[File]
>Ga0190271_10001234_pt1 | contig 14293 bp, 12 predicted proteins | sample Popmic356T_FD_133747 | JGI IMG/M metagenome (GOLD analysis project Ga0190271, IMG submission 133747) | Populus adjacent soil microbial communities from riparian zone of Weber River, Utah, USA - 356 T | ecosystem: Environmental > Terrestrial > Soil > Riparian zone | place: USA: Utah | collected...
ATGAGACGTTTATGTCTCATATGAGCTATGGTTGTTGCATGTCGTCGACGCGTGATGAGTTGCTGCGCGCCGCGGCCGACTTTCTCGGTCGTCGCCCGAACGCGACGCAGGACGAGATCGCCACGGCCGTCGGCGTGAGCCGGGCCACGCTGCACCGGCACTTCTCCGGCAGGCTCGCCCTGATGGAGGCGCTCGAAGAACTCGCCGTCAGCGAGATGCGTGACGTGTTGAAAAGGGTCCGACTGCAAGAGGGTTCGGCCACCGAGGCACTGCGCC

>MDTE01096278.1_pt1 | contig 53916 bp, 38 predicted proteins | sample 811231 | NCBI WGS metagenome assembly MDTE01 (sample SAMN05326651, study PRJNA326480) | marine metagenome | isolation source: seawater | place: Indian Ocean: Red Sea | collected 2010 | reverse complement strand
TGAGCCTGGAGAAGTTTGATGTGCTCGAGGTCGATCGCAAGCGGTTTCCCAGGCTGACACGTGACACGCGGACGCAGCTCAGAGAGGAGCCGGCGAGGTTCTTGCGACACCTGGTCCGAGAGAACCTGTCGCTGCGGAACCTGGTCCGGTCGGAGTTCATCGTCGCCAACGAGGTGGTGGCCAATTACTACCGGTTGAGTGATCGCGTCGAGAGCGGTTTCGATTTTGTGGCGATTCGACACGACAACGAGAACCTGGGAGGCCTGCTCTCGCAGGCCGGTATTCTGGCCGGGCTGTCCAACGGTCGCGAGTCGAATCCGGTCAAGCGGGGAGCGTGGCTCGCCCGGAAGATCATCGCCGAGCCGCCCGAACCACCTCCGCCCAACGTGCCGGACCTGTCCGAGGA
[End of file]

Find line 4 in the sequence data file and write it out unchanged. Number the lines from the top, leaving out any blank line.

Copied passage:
TGAGCCTGGAGAAGTTTGATGTGCTCGAGGTCGATCGCAAGCGGTTTCCCAGGCTGACACGTGACACGCGGACGCAGCTCAGAGAGGAGCCGGCGAGGTTCTTGCGACACCTGGTCCGAGAGAACCTGTCGCTGCGGAACCTGGTCCGGTCGGAGTTCATCGTCGCCAACGAGGTGGTGGCCAATTACTACCGGTTGAGTGATCGCGTCGAGAGCGGTTTCGATTTTGTGGCGATTCGACACGACAACGAGAACCTGGGAGGCCTGCTCTCGCAGGCCGGTATTCTGGCCGGGCTGTCCAACGGTCGCGAGTCGAATCCGGTCAAGCGGGGAGCGTGGCTCGCCCGGAAGATCATCGCCGAGCCGCCCGAACCACCTCCGCCCAACGTGCCGGACCTGTCCGAGGA